week 13: emerging research

Posted: December 1, 2010 by alxbal in Assginment 4, Uncategorized

Thursday

 

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research threads

Posted: November 24, 2010 by alxbal in Uncategorized

Research threads we discussed in class today:

For John and Scott: Notion of collective intelligence and open systems

For Nathalie’s group:

For Beverly’s group:

Daniel’s group:

External, Internal and Inline CSS Styles

Posted: October 20, 2010 by Connor Crawford in css_presentations, Uncategorized

(Our group project, with Connor Crawford, Alex LaLonde and Carl Ferrell)

Inline styles are the least flexible type of style to implement. You can apply inline styles to any tag, for example:

<p style=”color: red”>

Paragraph text goes in here

</p>

The advantage to using inline styles is that they can be used to troubleshoot. Inline allows the coder to eliminate all variables, and clearly see what is wrong.

With internal stylesheets, a web page’s styles are all specified at the top of the page code, within the <head> tag for the page. For example you might use the following code to specify properties for your <h1> and <p> tags:

<head>

<style type=”text/css”>

h1 {color: blue; font-weight: bold}

p {color: gray}

</style>

</head>

External stylesheets allow you to put all of your styling information into a completely separate CSS file. You can then simply reference this file from within each web page, and the page’s content will then be styled accordingly.

To include an external stylesheet in one of your web pages you need to add a <link> tag within the <head> tag of your page. The following example would link to a stylesheet called stylesheet.css:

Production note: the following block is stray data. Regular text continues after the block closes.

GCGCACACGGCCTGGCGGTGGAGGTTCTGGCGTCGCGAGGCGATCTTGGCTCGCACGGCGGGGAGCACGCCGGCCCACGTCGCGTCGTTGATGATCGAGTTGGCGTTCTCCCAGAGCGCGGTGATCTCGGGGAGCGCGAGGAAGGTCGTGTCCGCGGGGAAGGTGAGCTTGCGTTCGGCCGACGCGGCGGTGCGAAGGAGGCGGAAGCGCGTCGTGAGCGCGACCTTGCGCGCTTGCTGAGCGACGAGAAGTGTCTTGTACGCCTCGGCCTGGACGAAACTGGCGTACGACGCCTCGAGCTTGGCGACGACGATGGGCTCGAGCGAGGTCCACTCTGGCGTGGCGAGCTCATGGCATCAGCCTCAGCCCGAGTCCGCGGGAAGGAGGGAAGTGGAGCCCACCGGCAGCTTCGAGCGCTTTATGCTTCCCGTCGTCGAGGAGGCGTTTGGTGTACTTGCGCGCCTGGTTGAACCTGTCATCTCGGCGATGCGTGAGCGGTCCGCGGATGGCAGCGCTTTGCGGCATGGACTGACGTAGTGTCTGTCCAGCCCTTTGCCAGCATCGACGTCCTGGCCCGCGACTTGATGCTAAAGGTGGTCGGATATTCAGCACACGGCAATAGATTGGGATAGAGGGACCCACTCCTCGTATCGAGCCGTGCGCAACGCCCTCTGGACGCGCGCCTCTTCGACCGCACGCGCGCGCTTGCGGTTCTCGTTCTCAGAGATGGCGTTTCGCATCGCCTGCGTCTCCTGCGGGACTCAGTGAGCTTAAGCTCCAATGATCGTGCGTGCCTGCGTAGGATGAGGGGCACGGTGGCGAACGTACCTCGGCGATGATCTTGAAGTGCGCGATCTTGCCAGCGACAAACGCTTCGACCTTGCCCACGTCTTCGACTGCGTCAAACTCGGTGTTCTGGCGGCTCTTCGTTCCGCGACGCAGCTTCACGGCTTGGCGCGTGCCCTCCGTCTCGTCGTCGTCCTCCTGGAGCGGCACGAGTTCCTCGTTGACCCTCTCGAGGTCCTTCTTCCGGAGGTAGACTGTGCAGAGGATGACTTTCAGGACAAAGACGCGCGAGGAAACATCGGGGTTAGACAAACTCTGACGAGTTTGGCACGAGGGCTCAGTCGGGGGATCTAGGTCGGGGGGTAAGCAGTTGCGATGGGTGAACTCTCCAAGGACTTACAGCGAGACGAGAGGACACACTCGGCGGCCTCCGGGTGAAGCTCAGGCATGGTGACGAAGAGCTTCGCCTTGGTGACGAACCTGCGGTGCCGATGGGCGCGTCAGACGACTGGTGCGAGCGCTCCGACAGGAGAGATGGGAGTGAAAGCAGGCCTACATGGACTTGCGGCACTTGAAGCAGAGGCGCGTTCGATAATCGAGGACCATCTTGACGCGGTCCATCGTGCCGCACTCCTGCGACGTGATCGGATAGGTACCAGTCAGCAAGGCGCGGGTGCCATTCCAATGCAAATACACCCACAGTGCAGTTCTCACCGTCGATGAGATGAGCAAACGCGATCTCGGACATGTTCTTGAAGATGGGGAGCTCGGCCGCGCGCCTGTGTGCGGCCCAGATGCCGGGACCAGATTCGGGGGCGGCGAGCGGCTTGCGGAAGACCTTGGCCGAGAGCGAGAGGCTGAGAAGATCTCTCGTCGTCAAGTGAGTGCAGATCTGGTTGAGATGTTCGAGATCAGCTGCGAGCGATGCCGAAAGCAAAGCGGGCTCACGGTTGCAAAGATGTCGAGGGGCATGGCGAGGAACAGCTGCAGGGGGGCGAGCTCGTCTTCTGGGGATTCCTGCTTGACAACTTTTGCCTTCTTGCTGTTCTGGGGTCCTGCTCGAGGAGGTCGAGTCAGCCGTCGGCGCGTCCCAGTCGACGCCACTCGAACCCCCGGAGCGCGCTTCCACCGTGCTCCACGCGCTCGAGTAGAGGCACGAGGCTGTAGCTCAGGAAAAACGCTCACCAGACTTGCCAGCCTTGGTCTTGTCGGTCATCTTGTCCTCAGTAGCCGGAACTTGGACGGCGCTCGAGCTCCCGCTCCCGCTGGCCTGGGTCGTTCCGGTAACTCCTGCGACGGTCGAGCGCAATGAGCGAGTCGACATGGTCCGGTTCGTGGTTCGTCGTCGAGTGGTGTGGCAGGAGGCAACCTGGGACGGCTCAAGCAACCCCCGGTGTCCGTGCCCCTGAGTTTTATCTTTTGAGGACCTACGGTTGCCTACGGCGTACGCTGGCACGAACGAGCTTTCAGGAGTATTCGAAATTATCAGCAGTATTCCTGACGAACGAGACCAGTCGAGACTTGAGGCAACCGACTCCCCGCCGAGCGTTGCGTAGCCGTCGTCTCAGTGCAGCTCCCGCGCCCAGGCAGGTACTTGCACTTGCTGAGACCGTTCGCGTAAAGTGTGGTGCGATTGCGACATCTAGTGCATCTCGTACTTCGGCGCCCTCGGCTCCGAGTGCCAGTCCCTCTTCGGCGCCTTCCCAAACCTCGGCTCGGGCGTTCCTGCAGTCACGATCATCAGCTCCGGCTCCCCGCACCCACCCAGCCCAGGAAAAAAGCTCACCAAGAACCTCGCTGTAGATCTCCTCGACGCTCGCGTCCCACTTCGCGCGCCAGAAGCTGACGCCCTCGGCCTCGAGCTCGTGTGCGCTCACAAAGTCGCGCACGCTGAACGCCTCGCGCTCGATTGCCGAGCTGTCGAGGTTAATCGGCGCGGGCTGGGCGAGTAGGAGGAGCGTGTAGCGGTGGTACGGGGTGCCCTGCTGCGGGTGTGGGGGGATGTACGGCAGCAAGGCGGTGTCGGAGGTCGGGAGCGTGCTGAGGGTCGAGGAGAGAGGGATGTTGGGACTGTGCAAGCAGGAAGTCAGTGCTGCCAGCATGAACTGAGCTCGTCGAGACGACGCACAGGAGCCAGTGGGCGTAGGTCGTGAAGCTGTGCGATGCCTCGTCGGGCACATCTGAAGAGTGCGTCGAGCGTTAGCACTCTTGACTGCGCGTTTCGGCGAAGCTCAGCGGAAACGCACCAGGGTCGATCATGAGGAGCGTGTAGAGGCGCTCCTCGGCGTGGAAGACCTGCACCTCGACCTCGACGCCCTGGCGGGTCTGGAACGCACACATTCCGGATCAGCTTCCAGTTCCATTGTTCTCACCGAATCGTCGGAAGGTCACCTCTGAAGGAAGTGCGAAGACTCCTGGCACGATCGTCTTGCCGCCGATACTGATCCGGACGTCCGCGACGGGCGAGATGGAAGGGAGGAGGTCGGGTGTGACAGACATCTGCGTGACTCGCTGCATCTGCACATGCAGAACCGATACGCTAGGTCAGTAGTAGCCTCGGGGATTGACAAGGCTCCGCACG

<head>

<link rel=”stylesheet” type=”text/css” href=”stylesheet.css” />

</head>

It should be clear that external stylesheets offer the most in terms of flexibility and ease of use, and they also provide the fullest separation of HTML and CSS of all three options. A stylesheet can be applied to multiple HTML files, and thus efficiently style an entire website.

Week 7: Second Life

Posted: October 20, 2010 by alxbal in Classes

Second Life:
what is second life?

Remediation examples:

Machinima as documentation:

Simulations: Cultural Spaces

For week 8:

1) In groups, research one of the following questions

2) Your website should be viewable by next week.

Group 1

Posted: October 7, 2010 by alxbal in css_presentations

http://fc07.deviantart.net/fs70/f/2010/277/9/e/research_class___what_is_css__by_ngoc__thao-d303ij8.swf

Week 5: CSS

Posted: October 6, 2010 by alxbal in Classes

CSS Presentations

Start in class css exercise and finish for next week.

Pirate practices and economical change

Posted: September 30, 2010 by alxbal in Classes, Research, Resources

Hi all,

in Yesterday’s class we started an interesting discussion on copyright and copyleft issues. We also watch a video of Matt Mason who wrote the book “pirates dilema”. A longer version is at http://vimeo.com/5975288.

Here is an example of how a “pirating” activity becomes no longer a pirating activities once businesses figure out how to profit from them…. Youtube now has a lot of copyrighted content freely available, with the knowledge and approval of copyright owners. See how it works in this wired article:  http://www.wired.com/magazine/2010/03/ff_youtube_5secrets/2/

The book The starfish and the spider explains this very well as well.

Open Source Alrternatives: http://www.osalt.com/

Week 4: HTML 101

Posted: September 29, 2010 by alxbal in Classes

Week 4:

HTML 101: How did you find the information?

  • Google: tutorial html
  • Use delicious to check reputation of site

How do you know a website is reliable?